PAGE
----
All the fascinating people with the golden things to say were at a different party, earlier tonight. And tomorrow morning you will wake up in the wrong bed in the wrong house on the wrong planet, asking yourself how it happened that you arrived in this body and world and the tenacious situations created at their intersection. The toast will be burnt. The coffee too weak. The day too not what you dreamed. But then you will seek comfort, and find it for awhile, in a religion or philosophy that looks on the bright side. Good things are coming. Good things are coming. And you had good things, once, back when it wasn’t this, and, hey, chin up—it won’t be this forever. So you walk down the wrong street in the wrong city and imagine how good it will be when you finally do all the right things and wrest satisfaction and happiness from the throat of this life. It will be too hot outside and you’ll remember with a sigh that it was too damn cold not long ago. You imagine the conversations you’ll soon have with the people you love and they will forgive you or chase you away and you will play a kind of conversational chess down these contrary paths, crossing out what not to say while storing away all the golden things. And they will finally say please, stay for tea or tell you get bent and, when they do—either way—you will be very kind and magnanimous. And you will learn to play guitar and write songs that are already written except, this time, you wrote them and all the people love you and weep when you sign your autograph. When you die, they will be sick to their stomachs and all the cars will stop. The streets will be flooded with mourners mourning double, mourning both for you and a seat in the overcrowded church. The crammed mourners in the church will be in violation of building safety codes and the mourning firemen will pull wailing mourners outside, for their own safety, while the mourners inside form a line to the podium to say all kinds of golden things. Then a car door will slam and a crow will caw and your long paragraph of delusion will end and skip a line.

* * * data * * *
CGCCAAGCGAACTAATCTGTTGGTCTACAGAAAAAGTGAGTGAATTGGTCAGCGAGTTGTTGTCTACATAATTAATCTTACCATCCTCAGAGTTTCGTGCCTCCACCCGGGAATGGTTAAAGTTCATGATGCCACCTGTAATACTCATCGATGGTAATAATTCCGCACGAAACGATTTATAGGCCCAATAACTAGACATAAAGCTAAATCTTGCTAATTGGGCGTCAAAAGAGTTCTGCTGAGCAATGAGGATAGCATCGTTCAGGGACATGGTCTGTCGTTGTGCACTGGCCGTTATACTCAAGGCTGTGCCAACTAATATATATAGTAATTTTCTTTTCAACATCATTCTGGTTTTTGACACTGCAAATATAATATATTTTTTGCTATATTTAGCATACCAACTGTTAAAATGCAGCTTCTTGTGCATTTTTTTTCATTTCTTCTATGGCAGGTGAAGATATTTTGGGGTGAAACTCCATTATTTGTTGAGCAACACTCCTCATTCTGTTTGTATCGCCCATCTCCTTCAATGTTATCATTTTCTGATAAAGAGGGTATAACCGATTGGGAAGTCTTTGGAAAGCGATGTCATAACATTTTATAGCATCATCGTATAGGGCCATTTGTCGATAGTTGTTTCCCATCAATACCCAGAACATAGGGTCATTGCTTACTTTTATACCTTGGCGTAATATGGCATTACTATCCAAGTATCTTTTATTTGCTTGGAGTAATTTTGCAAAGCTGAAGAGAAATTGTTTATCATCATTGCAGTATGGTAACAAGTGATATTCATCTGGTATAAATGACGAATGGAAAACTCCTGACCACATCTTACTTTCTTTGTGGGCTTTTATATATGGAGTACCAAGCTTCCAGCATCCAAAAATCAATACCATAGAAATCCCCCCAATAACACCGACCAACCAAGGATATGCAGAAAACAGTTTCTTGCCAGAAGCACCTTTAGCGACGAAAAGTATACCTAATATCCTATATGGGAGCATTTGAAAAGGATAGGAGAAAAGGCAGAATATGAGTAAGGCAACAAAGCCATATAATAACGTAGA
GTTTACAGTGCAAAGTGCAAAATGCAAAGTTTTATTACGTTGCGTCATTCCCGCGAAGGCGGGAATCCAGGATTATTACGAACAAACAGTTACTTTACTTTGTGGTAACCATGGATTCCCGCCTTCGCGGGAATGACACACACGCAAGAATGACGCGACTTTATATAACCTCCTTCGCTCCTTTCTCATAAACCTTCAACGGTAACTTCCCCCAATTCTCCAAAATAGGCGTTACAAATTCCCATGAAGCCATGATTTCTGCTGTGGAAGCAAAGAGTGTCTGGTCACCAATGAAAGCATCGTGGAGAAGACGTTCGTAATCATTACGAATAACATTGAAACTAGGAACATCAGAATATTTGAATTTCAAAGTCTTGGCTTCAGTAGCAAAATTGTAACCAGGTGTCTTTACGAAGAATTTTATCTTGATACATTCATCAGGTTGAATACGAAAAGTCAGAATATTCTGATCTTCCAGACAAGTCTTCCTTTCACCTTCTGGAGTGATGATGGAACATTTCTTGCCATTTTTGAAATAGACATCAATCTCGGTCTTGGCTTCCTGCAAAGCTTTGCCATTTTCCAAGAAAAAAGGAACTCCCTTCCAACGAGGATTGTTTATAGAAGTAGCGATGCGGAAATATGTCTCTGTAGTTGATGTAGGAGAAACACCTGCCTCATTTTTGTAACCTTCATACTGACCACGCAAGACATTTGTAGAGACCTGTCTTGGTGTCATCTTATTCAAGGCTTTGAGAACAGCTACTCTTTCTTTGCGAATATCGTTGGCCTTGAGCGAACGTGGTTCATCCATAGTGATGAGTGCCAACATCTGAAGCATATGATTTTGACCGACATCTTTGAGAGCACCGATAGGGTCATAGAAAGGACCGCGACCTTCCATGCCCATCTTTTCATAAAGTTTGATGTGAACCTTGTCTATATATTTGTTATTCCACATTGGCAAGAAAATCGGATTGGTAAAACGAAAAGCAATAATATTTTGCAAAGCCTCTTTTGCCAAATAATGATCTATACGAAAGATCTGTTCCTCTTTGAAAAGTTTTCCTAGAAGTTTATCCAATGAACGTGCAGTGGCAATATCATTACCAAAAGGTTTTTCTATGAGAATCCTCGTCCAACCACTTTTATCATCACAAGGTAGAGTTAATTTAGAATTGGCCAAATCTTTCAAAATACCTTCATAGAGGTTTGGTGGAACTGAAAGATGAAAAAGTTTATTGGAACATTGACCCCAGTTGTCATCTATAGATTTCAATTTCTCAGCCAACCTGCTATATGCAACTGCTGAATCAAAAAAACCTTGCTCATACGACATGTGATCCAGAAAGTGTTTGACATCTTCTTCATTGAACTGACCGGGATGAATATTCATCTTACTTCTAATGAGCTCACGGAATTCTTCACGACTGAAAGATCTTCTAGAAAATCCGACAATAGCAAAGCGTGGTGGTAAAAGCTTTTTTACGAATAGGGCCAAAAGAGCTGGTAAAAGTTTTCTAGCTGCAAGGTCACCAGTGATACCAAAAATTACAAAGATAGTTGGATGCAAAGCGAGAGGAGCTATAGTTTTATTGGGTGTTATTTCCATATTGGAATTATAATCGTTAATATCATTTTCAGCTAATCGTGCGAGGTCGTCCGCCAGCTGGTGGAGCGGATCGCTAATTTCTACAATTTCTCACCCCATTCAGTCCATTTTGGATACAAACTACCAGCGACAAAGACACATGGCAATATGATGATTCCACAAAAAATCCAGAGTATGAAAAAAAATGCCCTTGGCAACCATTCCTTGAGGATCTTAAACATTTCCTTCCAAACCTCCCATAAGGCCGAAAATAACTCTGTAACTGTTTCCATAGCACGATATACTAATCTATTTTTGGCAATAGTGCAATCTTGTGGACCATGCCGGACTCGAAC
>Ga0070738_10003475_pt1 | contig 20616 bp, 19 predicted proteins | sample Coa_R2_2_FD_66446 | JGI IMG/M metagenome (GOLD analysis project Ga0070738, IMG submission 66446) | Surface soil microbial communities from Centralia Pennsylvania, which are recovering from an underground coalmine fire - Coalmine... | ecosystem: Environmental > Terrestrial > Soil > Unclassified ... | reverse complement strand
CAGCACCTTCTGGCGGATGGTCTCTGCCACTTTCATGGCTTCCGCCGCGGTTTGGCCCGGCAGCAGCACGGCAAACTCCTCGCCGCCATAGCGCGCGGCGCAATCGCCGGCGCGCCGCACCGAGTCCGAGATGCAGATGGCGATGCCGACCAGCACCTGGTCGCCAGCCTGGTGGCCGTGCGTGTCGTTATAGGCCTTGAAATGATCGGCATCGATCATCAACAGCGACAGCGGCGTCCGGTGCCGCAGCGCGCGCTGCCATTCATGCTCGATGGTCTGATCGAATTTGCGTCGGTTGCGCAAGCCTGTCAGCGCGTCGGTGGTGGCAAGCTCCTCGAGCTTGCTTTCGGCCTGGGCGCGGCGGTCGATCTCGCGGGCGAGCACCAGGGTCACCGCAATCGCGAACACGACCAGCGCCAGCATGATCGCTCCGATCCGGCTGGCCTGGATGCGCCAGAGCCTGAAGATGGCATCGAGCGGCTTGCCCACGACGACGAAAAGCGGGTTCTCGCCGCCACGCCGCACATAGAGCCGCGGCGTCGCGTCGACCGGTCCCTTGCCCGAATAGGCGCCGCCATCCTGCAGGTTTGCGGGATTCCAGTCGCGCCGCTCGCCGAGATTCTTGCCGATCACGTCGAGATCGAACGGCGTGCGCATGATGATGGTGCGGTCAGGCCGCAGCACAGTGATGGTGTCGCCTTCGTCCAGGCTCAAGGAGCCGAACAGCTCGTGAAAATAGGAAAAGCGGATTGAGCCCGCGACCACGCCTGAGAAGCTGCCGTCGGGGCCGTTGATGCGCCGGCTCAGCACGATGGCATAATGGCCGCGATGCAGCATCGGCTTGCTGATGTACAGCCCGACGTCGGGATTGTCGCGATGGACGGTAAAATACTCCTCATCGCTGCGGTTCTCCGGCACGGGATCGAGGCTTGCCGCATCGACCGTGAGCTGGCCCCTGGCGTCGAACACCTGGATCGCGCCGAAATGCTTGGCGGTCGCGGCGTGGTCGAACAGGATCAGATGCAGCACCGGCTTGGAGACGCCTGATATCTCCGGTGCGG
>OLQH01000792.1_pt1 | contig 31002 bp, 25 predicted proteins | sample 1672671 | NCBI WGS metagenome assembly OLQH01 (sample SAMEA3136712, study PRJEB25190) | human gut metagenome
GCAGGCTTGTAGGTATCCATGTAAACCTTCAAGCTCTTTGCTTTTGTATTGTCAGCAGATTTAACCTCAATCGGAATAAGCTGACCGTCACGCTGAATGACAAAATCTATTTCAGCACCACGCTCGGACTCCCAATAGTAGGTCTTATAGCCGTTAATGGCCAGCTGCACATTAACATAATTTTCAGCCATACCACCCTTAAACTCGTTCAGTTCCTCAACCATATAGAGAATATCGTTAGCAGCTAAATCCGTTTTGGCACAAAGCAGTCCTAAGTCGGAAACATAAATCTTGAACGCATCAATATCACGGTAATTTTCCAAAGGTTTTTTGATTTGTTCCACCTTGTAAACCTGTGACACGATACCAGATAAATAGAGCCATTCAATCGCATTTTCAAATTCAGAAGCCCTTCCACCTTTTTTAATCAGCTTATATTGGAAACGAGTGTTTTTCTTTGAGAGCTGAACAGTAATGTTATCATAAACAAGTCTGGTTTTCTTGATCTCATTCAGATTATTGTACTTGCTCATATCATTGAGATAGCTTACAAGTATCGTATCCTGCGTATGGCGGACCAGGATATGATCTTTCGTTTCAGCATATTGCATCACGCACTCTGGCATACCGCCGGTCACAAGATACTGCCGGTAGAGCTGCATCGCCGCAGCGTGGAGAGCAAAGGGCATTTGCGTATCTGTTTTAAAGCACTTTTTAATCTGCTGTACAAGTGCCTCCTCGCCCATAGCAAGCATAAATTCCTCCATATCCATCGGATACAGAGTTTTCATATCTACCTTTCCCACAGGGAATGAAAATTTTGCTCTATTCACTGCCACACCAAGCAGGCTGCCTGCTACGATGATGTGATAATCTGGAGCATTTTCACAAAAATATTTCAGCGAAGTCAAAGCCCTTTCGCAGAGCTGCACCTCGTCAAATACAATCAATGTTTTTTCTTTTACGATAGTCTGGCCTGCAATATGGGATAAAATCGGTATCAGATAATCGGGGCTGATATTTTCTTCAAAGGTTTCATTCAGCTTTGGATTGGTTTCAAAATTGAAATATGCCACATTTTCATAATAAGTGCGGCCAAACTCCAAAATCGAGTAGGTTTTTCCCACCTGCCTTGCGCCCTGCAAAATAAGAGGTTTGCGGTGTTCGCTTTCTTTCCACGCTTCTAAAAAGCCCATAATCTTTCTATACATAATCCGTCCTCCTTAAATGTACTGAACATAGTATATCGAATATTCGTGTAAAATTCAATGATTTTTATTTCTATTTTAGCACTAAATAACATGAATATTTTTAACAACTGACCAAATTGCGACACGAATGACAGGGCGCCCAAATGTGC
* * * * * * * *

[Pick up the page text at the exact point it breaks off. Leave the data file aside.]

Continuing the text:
Because that slam and that caw just then, when it was now, will slam and caw through all your fantasies in a way that messes with your sense of tense. You will think I am someone who just heard a slam and a caw. No. I am someone who just thought “I am someone who just heard a slam and a caw.” No. I am someone who just thought “No. I am someone who just thought ‘I am someone who just heard a slam and a caw.’” and so on; you will chase yourself to the nearest edge of the moment until you and the world embrace in seamless weirdness that was always right here. It’s always right here, even when you’re not.
You will walk home then, down the golden street. Enjoy it while it lasts. It won’t.